Now is the right time to become an American Federation of Musicians member. From ragtime to rap, from the early phonograph to today's digital recordings, the AFM has been there for its members. And now there are more benefits available to AFM members than ever before, including a multi-million dollar pension fund, excellent contract protection, instrument and travelers insurance, work referral programs and access to licensed booking agents to keep you working.
As an AFM member, you are part of a membership of more than 80,000 musicians. Experience has proven that collective activity on behalf of individuals with similar interests is the most effective way to achieve a goal. The AFM can negotiate agreements and administer contracts, procure valuable benefits and achieve legislative goals. A single musician has no such power.
The AFM has a proud history of managing change rather than being victimized by it. We find strength in adversity, and when the going gets tough, we get creative - all on your behalf.
Like the industry, the AFM is also changing and evolving, and its policies and programs will move in new directions dictated by its members. As a member, you will determine these directions through your interest and involvement. Your membership card will be your key to participation in governing your union, keeping it responsive to your needs and enabling it to serve you better. To become a member now, visit www.afm.org/join.
January 1, 2021Tina Morrison - International Executive Board Member and President of Local 105 (Spokane, WA)
Each one of us experienced this past year differently, a totally unique experience. For me, time sped by so fast that it felt like a month passed with every blink of the eye. I haven’t really had time to process it all yet. Glimpses of the shutdown, gathering, sifting, disbursing information as quickly as possible, what’s important, what’s interesting. Who can help, what’s a waste of time, how to tell the difference. Frenzy.
Seasons didn’t exist. No end of the symphony season, no summer concerts series, no season kick-offs. After the end of February, for the rest of the year there was nothing to differentiate time, just looking at the daily to-do list, Zoom meetings, Teams meetings, Web-Ex meetings, and plowing ahead. I didn’t even try to read a book until November 8. Catharsis.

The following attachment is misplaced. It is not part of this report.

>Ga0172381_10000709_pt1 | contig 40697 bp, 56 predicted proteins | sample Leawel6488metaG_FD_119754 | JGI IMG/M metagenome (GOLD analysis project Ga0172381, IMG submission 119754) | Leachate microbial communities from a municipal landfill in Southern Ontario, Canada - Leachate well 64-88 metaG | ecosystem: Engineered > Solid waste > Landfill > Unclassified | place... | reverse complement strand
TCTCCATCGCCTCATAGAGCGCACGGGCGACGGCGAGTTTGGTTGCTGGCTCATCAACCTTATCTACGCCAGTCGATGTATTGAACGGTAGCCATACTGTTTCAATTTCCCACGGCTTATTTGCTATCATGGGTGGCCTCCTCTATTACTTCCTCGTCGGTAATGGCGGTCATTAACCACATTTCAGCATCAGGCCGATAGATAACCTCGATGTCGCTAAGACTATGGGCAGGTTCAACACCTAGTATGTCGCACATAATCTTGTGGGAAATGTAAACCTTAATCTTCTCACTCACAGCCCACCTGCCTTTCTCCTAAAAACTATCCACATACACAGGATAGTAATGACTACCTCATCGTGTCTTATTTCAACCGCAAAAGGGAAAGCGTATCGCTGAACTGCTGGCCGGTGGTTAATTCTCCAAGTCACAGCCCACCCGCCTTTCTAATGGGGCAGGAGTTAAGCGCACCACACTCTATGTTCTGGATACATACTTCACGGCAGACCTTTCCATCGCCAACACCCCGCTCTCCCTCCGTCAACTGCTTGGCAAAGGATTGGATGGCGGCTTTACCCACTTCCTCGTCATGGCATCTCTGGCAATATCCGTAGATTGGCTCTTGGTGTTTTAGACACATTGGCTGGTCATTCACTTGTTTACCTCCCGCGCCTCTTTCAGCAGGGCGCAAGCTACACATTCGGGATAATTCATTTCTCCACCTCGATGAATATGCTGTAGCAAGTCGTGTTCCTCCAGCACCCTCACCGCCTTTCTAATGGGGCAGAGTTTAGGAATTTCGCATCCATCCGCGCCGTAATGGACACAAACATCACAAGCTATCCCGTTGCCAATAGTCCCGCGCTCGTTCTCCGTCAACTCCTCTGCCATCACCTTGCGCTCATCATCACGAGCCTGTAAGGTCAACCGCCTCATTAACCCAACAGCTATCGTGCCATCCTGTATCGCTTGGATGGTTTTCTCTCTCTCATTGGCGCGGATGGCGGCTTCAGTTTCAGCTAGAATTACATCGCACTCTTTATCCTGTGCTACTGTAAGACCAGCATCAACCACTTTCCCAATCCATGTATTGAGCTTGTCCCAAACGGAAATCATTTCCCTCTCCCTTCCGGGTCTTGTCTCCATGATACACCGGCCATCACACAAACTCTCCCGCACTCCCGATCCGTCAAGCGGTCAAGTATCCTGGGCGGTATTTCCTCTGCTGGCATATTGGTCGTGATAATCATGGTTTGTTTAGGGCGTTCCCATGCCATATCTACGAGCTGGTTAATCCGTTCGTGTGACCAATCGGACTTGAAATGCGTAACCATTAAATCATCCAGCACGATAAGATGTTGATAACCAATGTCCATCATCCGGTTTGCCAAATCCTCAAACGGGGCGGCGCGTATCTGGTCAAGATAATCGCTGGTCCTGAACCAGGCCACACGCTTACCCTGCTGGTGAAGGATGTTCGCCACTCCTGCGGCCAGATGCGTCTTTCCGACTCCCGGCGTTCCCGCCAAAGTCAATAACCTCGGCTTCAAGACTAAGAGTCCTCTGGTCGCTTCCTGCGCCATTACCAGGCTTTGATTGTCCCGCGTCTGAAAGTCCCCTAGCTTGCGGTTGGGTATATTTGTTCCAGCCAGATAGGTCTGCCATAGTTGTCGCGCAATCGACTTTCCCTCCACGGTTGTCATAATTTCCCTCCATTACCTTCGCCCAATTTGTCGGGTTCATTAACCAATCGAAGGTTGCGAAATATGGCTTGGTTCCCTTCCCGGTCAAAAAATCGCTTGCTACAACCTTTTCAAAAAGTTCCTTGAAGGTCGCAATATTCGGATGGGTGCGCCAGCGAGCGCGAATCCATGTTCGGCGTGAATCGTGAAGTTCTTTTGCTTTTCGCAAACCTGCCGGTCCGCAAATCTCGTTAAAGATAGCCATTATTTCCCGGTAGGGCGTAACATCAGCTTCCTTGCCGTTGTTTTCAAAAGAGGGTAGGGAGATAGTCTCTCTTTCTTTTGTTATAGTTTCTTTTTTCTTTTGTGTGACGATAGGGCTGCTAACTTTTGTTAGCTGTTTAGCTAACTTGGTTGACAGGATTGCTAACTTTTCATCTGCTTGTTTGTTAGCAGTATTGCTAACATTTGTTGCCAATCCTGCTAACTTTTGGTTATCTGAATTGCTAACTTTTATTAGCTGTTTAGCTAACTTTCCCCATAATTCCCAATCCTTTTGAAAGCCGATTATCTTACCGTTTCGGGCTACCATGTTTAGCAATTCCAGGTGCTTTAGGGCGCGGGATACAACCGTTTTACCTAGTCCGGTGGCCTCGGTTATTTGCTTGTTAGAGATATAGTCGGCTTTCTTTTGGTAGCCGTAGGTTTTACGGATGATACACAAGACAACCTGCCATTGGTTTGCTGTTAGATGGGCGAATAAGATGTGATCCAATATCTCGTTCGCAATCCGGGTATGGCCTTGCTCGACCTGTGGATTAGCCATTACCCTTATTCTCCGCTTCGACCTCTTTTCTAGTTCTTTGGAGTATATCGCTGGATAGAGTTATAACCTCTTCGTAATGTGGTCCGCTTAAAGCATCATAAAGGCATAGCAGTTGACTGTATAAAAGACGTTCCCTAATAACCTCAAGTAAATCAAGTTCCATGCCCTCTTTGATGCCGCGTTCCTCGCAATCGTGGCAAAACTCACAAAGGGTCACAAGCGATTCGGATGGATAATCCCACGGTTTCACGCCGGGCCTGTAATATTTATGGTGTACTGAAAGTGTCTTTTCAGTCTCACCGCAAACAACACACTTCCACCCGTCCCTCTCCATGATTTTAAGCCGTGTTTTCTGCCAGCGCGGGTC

It’s now 2021 and the buzz is “Build Back Better!” From the struggle to get unemployment for musicians and hearing from so many sources that maintaining sanity came from listening to music, watching tv and movies, reading books, the arts provided the semblance of humanity we have all been craving during this time of physical separation.
When it’s safe to gather again, live music will perform a central role in rebuilding our society as we rediscover what we have in common, redevelop shared values through shared experiences. It is important that we don’t lose that understanding of value and that we take it to the next steps of valuing our work. Solidarity.
Day to day, our situation is fluid and it’s hard to make predictions, but if the stars align properly, we could be in a good position to effect the much-needed changes that were identified well before this pandemic. So, before society rebuilds without us and makes the new normal look like the old normal, we need to prepare to ensure the rebuilding process is inclusive of our workforce. Let’s take this time to rebuild our solidarity through our local unions. Create a vision, develop a plan, commit to participate, and resolve that our collective future will be better than before. Every one of us has a part to play. Organize.
Living in Washington state, I have been privileged to have a governor who has taken this pandemic very seriously. Living in Eastern Washington (pretty well shut down), bordering Idaho, which took a vastly different approach (mostly wide open), has given me a pretty clear picture of the tensions between urban and rural lifestyles.
I’ve been serving on a committee with representatives of businesses, including hotels and restaurants, since last May, hearing the stories of people desperately trying to save their businesses and provide for their employees. I also have daily conversations with workers, from musicians and stagehands who want desperately to go back to work to essential workers who are grateful to have an income but desperately want to stay home. We have a lot of bridges to rebuild, and I’m not talking about bricks and mortar. We know that music has the power to bring people together and our work will be essential when we can get back together safely again. Perspectives.
Please take care in your daily lives. Don’t take unnecessary risks. Each one of you as music makers are precious and necessary to the future well-being of our communities. Hugs!